How students are celebrating Halloween in quarantine

Halloween is just around the corner, but the ongoing coronavirus pandemic has changed how El Camino students are celebrating this year.

For health and safety reasons, the Los Angeles County Department of Public Health released a list of guidelines for people to follow when planning their Halloween festivities.

According to the guidelines, gatherings and events such as parties, carnivals and haunted house attractions are not allowed.

Though it is allowed, door-to-door and car-to-car trick-or-treating is not recommended due to concerns of poor social distancing and the potential risk of sharing food.

The LA County Department of Public Health recommends people participate in online parties and contests, drive-in and drive-thru events, Halloween themed house decorations and at-home or drive-in movie nights.

Students, including Abel Goni, English teaching major, will be celebrating the holiday inside this year to ensure their safety and their families’ safety.

“Since there really isn’t gonna be much to do, like no parties, I’m most likely gonna be either at work or indoors watching horror movies all night,” Goni said.

Though watching movies is something that Goni and his younger siblings did before, this year will be different because they won’t be trick-or-treating.

“Every year, it’s usually just me, like, taking my brothers out and then we’d go by every house until there’s nobody there,” Goni said. “And then [we] come back, get all the candy, and then obviously my mom would be like ‘Oh you guys can’t eat all of that’ and, you know, I’d be left with all the candy.”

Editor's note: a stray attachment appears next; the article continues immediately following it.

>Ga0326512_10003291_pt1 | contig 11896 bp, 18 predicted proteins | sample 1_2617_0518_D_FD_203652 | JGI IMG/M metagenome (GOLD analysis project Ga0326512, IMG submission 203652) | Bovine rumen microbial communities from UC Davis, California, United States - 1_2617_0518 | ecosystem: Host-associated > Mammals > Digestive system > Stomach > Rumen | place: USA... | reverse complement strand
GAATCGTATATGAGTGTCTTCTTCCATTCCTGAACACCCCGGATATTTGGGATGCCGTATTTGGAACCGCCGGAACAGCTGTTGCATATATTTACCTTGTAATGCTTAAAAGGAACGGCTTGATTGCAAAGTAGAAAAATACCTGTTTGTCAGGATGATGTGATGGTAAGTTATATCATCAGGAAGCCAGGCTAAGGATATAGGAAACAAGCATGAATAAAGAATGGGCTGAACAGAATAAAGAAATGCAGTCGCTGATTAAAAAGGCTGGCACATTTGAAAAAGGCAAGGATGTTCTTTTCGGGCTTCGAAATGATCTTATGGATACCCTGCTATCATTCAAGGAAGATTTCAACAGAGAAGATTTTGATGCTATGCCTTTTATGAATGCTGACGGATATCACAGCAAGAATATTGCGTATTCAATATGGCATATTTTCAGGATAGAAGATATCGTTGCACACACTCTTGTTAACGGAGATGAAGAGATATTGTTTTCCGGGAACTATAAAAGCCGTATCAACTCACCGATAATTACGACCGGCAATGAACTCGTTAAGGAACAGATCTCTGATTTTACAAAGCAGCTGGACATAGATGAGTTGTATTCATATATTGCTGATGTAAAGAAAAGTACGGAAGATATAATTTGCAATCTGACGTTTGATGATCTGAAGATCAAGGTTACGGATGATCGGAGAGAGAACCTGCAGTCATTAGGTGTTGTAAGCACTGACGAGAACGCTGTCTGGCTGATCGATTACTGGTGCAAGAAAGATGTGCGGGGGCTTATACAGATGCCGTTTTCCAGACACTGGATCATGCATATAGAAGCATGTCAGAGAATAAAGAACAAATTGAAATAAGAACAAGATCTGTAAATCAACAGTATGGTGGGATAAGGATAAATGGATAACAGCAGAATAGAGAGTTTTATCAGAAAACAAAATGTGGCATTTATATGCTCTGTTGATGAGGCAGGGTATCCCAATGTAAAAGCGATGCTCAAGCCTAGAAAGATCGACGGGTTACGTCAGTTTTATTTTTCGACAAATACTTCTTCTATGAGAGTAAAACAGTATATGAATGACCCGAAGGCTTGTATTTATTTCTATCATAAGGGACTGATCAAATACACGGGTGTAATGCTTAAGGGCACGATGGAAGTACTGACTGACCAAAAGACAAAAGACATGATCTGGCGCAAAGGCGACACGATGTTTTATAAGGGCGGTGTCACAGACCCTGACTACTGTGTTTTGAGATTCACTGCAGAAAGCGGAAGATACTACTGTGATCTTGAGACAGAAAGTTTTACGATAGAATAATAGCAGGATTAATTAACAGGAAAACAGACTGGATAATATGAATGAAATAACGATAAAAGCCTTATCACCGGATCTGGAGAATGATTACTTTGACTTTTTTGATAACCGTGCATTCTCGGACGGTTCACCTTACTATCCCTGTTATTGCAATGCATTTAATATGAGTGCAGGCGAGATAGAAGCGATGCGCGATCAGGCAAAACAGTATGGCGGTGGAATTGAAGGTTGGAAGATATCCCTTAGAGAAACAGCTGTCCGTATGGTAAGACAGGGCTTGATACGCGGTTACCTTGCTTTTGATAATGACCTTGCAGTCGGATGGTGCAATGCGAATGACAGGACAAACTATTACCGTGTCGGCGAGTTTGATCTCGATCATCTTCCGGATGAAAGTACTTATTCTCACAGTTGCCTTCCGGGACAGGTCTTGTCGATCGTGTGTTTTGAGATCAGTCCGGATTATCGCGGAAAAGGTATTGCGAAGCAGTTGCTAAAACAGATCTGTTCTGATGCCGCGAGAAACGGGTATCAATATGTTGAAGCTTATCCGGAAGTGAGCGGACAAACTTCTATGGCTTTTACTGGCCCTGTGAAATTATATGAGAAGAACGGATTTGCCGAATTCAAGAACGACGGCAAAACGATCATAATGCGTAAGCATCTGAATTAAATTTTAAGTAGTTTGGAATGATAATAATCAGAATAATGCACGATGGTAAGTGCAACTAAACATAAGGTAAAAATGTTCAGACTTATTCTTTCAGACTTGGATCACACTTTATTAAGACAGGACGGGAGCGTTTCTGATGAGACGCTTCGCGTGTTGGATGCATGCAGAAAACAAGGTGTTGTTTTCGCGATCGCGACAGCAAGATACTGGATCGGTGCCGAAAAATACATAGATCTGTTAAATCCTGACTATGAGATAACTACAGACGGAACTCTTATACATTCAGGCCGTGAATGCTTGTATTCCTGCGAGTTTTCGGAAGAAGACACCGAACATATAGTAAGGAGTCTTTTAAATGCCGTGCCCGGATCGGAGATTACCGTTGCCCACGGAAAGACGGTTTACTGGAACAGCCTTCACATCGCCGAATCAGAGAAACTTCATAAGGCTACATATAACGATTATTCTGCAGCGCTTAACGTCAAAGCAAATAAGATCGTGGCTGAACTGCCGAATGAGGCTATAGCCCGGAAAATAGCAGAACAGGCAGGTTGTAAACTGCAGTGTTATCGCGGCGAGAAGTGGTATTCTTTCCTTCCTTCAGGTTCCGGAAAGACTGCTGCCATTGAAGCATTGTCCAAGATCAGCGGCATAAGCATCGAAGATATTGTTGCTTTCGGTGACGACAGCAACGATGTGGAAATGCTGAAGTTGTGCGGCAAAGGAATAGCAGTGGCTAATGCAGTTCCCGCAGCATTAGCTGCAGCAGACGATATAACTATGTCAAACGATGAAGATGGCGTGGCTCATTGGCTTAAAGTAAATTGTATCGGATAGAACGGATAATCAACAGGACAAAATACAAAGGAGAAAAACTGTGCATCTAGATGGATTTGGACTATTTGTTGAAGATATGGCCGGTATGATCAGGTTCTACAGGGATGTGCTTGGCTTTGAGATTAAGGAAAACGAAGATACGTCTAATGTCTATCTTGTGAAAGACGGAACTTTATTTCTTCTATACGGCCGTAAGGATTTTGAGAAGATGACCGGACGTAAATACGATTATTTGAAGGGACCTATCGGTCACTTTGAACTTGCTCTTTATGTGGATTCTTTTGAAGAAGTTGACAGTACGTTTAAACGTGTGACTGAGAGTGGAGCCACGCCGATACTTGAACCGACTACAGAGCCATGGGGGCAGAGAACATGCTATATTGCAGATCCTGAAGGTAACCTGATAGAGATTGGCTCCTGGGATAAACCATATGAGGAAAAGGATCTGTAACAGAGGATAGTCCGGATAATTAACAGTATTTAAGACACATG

While the LA County Department of Health does not recommend trick-or-treating, the handout of treat bags from a safe distance is permitted.

Theater major Sean Roche also plans on watching movies at home this Halloween.

“I’m probably just gonna stay inside, probably have a Halloween horror movie marathon. Maybe group-watch movies with some friends,” Roche said.

Many students have been watching scary movies at home during October to stay safe while still getting into the holiday spirit. However, some are stepping out and celebrating from outside of their homes.

Victoria Jimenez, psychology major, will be with her step-daughter looking at Halloween decorations during the day and partying at night with family and friends.

“No trick-or-treating or getting candy, but more of like going around looking at houses,” Jimenez said. “But at night, it’s party time.”

Like most other holidays, in past years, Halloween allowed students to get together and go out. People participated in many Halloween-themed activities like parties, movies, amusement parks, pumpkin patches and haunted houses.

But now, with the concern of COVID-19 on people’s minds, most students are cautious about who they will be hanging out with due to the difficulties and worry over their personal safety.

“It’s a weird thing to start viewing your interactions with people as ‘Is this safe?’ It’s a lot of stress,” Roche said.